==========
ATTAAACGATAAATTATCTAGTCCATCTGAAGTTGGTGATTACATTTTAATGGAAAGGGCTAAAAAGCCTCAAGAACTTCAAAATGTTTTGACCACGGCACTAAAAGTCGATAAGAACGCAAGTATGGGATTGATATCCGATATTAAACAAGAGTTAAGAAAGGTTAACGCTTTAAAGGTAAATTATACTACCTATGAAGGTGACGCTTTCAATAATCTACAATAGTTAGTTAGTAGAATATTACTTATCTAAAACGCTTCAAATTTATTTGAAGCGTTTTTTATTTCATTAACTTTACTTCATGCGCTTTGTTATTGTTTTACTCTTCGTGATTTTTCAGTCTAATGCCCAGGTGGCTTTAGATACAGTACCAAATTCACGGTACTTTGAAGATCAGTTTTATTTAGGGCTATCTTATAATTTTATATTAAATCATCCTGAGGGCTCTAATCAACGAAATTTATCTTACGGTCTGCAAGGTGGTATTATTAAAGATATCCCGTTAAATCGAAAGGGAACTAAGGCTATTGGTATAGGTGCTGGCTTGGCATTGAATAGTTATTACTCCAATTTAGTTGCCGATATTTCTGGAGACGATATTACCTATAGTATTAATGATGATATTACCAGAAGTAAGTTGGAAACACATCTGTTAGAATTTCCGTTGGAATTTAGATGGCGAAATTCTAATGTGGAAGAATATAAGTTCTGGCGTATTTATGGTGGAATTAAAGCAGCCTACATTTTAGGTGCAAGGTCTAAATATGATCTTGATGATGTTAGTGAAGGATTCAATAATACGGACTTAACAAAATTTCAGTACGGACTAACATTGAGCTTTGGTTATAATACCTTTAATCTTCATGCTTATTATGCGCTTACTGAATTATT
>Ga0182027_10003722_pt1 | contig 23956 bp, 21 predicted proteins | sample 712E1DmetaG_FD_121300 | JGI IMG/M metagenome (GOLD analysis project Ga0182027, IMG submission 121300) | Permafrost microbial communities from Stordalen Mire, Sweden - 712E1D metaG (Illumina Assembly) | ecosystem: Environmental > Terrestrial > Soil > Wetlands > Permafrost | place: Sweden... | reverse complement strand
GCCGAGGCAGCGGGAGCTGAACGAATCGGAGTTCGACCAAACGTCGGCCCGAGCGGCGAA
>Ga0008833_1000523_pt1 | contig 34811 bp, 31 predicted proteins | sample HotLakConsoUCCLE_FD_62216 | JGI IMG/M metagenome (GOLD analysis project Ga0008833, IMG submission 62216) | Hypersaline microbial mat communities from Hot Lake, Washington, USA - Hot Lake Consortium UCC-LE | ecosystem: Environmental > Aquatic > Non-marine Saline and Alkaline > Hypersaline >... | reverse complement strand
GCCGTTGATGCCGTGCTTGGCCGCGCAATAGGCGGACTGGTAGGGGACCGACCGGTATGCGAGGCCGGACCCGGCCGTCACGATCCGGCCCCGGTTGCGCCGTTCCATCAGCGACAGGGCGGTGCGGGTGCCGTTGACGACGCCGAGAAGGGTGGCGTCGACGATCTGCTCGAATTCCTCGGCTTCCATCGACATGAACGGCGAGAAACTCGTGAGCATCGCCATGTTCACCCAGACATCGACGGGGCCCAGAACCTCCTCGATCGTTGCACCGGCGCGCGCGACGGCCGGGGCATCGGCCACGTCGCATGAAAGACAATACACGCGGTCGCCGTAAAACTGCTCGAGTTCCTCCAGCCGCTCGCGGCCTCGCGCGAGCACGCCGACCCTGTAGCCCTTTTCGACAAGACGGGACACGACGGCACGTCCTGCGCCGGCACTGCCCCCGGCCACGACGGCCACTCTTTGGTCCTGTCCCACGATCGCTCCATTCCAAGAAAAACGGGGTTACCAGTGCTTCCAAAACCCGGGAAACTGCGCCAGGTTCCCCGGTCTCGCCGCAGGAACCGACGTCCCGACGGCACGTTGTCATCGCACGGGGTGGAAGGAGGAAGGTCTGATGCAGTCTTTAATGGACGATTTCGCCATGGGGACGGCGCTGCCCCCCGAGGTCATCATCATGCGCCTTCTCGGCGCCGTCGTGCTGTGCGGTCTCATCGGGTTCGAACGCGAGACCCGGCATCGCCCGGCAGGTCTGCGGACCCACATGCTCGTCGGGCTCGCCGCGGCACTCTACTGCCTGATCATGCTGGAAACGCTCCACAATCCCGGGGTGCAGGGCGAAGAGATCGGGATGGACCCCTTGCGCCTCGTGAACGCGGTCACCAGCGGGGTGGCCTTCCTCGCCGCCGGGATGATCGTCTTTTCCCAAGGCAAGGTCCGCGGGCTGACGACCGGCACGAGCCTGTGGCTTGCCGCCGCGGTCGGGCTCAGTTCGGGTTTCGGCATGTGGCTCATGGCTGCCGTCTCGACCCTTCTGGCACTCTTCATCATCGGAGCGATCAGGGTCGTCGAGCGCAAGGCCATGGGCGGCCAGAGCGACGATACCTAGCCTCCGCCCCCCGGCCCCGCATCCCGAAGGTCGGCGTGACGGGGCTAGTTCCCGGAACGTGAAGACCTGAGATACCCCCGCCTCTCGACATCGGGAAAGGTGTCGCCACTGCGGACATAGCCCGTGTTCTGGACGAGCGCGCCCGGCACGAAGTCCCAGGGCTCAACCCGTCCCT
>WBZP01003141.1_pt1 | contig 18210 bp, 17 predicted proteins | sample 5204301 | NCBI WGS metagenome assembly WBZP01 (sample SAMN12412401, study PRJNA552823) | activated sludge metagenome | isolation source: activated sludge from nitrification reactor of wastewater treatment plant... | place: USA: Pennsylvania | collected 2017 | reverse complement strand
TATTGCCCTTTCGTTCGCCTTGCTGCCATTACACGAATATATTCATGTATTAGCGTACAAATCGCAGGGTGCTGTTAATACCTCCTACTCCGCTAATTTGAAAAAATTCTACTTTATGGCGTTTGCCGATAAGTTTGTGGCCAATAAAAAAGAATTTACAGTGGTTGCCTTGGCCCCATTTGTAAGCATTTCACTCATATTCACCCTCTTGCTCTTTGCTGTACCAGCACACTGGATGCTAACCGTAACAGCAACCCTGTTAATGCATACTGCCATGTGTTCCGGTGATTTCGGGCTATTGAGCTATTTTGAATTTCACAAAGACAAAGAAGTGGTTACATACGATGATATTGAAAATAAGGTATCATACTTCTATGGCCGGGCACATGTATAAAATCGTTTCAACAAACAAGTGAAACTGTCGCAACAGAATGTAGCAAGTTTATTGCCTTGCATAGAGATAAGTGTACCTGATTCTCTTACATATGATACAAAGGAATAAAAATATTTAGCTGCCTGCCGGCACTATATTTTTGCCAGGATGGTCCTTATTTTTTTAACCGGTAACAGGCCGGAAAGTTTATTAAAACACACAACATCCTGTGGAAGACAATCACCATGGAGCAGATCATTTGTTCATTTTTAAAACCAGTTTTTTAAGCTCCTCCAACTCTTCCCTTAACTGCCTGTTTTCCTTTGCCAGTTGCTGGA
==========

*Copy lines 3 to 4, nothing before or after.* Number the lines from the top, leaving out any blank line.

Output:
GCCGAGGCAGCGGGAGCTGAACGAATCGGAGTTCGACCAAACGTCGGCCCGAGCGGCGAA
>Ga0008833_1000523_pt1 | contig 34811 bp, 31 predicted proteins | sample HotLakConsoUCCLE_FD_62216 | JGI IMG/M metagenome (GOLD analysis project Ga0008833, IMG submission 62216) | Hypersaline microbial mat communities from Hot Lake, Washington, USA - Hot Lake Consortium UCC-LE | ecosystem: Environmental > Aquatic > Non-marine Saline and Alkaline > Hypersaline >... | reverse complement strand